Mill Creek: Southwest Suburban Project Fixes 100-Year-Old Mistake
Friends of the Chicago River and the Illinois Department of Natural Resources (IDNR) have reconnected southwest suburban Mill Creek to the Cal-Sag Channel, reversing a nearly 100-year-old decision to separate the two waterways.
The effort, completed Wednesday, will reestablish access to a high quality creek that will provide excellent habitat for native fish and other aquatic life.
The nearly quarter million dollar project near Palos Hills removed limestone and concrete shelves which blocked passage from the Cal-Sag into the creek and adds naturalistic rock and pool formations that will enable fish to swim upstream. Due to the lack of connection, there are currently only five fish species found in two-and-a-half-mile Mill Creek, far below the expected number.
July, 2019 Update: Mill Creek Fish Survey Shows Positive Results
“These reconnection projects have been massively successful in other parts of the state,” said Margaret Frisbie, Friends’ executive director, “and IDNR research shows that fish should move upstream almost immediately, bringing mussels with them, and the creek will start to teem with life again.”
When the 16-mile, man-made Cal-Sag Channel opened in 1922, engineers built it below the limestone at Mill Creek effectively blocking passage for most aquatic life. The Cal-Sag Channel connects the Little Calumet River to the Chicago Sanitary and Ship Canal, part of the Chicago River system.
With the blockage removed, fish potentially migrating from the Cal-Sag Channel include black bullhead, black crappie, brown bullhead, central stoneroller, channel catfish, fathead minnow, golden redhorse, golden shiner, Johnny darter, largemouth bass, logperch, orange spotted sunfish, rock bass, smallmouth bass, spotfin shiner, white crappie, and yellow bullhead. The population of mussels, which attach themselves to fish fins or gills as eggs to move upstream, can provide food for birds and small mammals such as otters, raccoons, and ducks.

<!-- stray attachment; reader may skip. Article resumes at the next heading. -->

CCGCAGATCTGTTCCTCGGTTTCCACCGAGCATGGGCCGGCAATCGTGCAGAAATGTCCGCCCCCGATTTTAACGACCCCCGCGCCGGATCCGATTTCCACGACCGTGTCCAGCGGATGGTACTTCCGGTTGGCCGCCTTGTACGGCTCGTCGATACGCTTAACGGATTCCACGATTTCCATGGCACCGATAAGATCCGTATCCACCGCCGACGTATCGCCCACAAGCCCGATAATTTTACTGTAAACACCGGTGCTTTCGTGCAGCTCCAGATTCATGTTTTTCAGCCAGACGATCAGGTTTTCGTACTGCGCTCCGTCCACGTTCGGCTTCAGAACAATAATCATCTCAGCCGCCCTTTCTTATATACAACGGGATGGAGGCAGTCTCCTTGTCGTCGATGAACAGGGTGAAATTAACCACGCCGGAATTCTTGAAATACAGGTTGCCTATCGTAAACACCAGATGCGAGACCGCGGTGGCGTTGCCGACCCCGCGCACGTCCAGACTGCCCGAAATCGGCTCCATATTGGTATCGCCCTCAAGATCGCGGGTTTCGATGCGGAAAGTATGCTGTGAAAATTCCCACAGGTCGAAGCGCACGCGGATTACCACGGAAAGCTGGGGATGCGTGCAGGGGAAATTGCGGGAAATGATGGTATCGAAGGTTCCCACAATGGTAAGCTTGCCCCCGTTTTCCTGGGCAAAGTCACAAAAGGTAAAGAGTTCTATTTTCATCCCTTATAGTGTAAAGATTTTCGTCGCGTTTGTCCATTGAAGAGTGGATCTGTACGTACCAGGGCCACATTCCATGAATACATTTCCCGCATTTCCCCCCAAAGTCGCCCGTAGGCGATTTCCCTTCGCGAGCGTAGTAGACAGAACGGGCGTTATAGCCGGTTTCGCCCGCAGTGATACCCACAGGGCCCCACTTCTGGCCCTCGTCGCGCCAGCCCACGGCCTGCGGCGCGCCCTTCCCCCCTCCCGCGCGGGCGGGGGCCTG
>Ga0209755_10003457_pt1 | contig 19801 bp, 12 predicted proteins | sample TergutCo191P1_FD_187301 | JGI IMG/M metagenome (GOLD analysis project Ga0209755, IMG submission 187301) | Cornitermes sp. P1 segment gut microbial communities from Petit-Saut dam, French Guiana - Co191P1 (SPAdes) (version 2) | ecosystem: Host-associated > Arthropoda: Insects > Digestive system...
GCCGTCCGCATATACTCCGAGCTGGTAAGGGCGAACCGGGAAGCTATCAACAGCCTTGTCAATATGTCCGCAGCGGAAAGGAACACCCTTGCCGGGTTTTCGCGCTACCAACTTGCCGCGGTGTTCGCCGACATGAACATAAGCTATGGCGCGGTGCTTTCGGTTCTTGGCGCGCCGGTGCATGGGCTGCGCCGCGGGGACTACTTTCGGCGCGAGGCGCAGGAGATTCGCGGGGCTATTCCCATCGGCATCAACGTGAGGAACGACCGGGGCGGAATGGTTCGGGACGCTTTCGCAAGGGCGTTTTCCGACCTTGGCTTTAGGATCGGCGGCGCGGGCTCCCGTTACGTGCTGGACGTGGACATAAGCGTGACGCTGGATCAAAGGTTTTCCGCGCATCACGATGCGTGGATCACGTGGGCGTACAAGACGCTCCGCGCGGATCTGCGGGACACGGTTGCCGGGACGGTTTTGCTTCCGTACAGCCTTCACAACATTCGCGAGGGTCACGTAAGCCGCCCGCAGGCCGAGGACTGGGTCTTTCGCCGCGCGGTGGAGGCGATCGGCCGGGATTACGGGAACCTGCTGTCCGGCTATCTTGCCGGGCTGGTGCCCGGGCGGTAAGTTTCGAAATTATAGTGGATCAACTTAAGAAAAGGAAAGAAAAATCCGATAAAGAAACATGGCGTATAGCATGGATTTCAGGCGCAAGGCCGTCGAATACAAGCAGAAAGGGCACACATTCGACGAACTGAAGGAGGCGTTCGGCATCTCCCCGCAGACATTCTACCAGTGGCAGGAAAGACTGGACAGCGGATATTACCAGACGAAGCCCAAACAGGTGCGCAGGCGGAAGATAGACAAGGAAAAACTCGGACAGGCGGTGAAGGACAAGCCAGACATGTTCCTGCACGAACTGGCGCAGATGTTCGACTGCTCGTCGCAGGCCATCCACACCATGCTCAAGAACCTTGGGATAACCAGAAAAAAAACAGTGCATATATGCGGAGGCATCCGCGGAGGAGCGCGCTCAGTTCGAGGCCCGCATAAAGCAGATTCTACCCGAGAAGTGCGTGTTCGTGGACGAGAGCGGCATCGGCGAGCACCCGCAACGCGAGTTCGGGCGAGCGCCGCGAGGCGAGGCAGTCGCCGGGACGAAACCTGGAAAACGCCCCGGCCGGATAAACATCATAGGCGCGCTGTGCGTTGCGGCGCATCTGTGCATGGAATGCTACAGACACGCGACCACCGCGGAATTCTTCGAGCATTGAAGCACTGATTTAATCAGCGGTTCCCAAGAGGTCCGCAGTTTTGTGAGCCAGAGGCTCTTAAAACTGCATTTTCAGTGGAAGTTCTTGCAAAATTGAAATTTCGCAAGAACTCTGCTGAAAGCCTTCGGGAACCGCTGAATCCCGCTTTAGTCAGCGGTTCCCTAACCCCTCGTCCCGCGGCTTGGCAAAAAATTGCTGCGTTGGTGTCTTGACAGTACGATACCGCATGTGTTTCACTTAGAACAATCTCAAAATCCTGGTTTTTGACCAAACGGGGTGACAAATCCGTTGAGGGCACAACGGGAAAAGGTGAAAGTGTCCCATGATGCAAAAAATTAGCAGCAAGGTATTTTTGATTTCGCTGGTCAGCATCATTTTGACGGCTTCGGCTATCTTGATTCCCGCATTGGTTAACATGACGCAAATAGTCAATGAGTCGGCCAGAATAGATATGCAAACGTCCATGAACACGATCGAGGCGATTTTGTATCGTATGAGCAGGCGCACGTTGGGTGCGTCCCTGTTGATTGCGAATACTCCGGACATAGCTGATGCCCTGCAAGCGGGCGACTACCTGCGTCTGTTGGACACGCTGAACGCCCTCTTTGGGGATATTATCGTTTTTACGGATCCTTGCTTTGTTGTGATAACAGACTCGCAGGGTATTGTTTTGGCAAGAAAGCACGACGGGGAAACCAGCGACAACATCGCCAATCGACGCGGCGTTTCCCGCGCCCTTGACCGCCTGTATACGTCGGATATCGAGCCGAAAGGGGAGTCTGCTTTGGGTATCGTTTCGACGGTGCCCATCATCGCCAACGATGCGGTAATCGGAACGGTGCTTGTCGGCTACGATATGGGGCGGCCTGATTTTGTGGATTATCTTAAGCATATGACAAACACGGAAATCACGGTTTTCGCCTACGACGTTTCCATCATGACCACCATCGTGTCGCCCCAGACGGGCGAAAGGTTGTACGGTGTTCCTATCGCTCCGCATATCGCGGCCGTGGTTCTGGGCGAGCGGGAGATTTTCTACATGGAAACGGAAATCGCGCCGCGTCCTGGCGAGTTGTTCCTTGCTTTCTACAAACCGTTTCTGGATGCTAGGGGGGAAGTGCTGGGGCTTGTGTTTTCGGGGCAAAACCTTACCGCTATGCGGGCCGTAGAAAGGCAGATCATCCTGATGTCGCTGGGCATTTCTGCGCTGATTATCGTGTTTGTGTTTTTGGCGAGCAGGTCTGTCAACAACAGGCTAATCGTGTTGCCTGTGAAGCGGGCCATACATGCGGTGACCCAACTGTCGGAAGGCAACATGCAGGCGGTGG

Below is some video of the project, shot with a GoPro 6, a generous gift to Friends from the manufacturer.
The project is being funded by the Chi-Cal Rivers Fund. This public-private partnership works to restore the health, vitality and accessibility of the waterways in the Chicago and Calumet region by supporting habitat enhancement, green stormwater infrastructure, and public access improvements.
"We came in with a breaker to break up all the limestone shelf. We basically created a series of ripple pools that will step down to the river to create fish paths," said Jonathan Keopke, vice president and general manager of Encap Inc., a DeKalb-based environmental contracting company which worked on the Mill Creek project. Koepke said even before the project was completed he could see fish trying to make their way from the channel up the stream.
Much of Mill Creek is located in the Forest Preserves of Cook County. It runs through McClaughry Springs Forest Preserve before flowing into the Cal-Sag just east of Route 45 LaGrange Road on Forest Preserve property at about Mile Six of the Cal Sag Trail. Its headwaters are located near 126th St. and 90th Ave.
The Cal-Sag channel, the shortened name for "Calumet-Saganashkee Channel," is maintained at a depth of 20 feet.
A video of Koepke explaining the project can be viewed below:
August, 2018: You've Got To Crawl Before You Can Count: Mill Creek Mussel Survey
May, 2018: One Fish, Two Fish: Mill Creek Surveyed Ahead of Restoration Project
Here are some photos from the project shot by Friends' Conservation Programs Specialist Maggie Jones, who was integral in overseeing the project's success: